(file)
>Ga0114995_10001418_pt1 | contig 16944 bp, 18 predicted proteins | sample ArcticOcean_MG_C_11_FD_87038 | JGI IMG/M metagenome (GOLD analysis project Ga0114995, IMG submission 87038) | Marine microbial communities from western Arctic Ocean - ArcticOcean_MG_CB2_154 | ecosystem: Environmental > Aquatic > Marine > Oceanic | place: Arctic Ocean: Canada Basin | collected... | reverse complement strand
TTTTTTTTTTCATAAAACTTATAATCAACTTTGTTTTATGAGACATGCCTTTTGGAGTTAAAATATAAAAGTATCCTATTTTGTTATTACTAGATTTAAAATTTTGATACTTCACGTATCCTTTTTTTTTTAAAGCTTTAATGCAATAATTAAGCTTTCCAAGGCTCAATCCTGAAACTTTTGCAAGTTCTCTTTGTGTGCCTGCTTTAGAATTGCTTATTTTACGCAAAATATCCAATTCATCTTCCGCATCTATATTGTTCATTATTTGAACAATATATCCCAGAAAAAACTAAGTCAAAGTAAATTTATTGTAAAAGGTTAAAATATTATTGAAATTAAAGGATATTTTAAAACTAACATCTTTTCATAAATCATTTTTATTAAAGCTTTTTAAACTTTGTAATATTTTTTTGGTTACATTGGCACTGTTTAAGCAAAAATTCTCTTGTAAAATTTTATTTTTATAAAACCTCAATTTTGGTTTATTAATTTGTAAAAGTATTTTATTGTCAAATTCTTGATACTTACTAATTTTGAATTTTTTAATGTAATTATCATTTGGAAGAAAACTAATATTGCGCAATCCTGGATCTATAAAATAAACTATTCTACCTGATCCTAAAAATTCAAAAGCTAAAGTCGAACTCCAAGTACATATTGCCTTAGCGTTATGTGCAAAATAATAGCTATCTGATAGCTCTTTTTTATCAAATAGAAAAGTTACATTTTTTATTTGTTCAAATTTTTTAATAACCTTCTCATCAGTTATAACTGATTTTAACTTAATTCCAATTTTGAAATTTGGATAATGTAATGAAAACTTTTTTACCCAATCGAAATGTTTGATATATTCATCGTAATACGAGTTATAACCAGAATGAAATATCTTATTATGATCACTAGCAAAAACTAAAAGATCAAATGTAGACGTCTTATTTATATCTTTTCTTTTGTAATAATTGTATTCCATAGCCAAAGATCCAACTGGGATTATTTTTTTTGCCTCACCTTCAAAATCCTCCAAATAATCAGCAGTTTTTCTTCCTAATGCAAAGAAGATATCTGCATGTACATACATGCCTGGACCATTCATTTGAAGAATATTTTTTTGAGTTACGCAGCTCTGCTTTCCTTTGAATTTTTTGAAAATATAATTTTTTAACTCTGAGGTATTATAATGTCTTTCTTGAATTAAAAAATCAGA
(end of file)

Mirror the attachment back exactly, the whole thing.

>Ga0114995_10001418_pt1 | contig 16944 bp, 18 predicted proteins | sample ArcticOcean_MG_C_11_FD_87038 | JGI IMG/M metagenome (GOLD analysis project Ga0114995, IMG submission 87038) | Marine microbial communities from western Arctic Ocean - ArcticOcean_MG_CB2_154 | ecosystem: Environmental > Aquatic > Marine > Oceanic | place: Arctic Ocean: Canada Basin | collected... | reverse complement strand
TTTTTTTTTTCATAAAACTTATAATCAACTTTGTTTTATGAGACATGCCTTTTGGAGTTAAAATATAAAAGTATCCTATTTTGTTATTACTAGATTTAAAATTTTGATACTTCACGTATCCTTTTTTTTTTAAAGCTTTAATGCAATAATTAAGCTTTCCAAGGCTCAATCCTGAAACTTTTGCAAGTTCTCTTTGTGTGCCTGCTTTAGAATTGCTTATTTTACGCAAAATATCCAATTCATCTTCCGCATCTATATTGTTCATTATTTGAACAATATATCCCAGAAAAAACTAAGTCAAAGTAAATTTATTGTAAAAGGTTAAAATATTATTGAAATTAAAGGATATTTTAAAACTAACATCTTTTCATAAATCATTTTTATTAAAGCTTTTTAAACTTTGTAATATTTTTTTGGTTACATTGGCACTGTTTAAGCAAAAATTCTCTTGTAAAATTTTATTTTTATAAAACCTCAATTTTGGTTTATTAATTTGTAAAAGTATTTTATTGTCAAATTCTTGATACTTACTAATTTTGAATTTTTTAATGTAATTATCATTTGGAAGAAAACTAATATTGCGCAATCCTGGATCTATAAAATAAACTATTCTACCTGATCCTAAAAATTCAAAAGCTAAAGTCGAACTCCAAGTACATATTGCCTTAGCGTTATGTGCAAAATAATAGCTATCTGATAGCTCTTTTTTATCAAATAGAAAAGTTACATTTTTTATTTGTTCAAATTTTTTAATAACCTTCTCATCAGTTATAACTGATTTTAACTTAATTCCAATTTTGAAATTTGGATAATGTAATGAAAACTTTTTTACCCAATCGAAATGTTTGATATATTCATCGTAATACGAGTTATAACCAGAATGAAATATCTTATTATGATCACTAGCAAAAACTAAAAGATCAAATGTAGACGTCTTATTTATATCTTTTCTTTTGTAATAATTGTATTCCATAGCCAAAGATCCAACTGGGATTATTTTTTTTGCCTCACCTTCAAAATCCTCCAAATAATCAGCAGTTTTTCTTCCTAATGCAAAGAAGATATCTGCATGTACATACATGCCTGGACCATTCATTTGAAGAATATTTTTTTGAGTTACGCAGCTCTGCTTTCCTTTGAATTTTTTGAAAATATAATTTTTTAACTCTGAGGTATTATAATGTCTTTCTTGAATTAAAAAATCAGA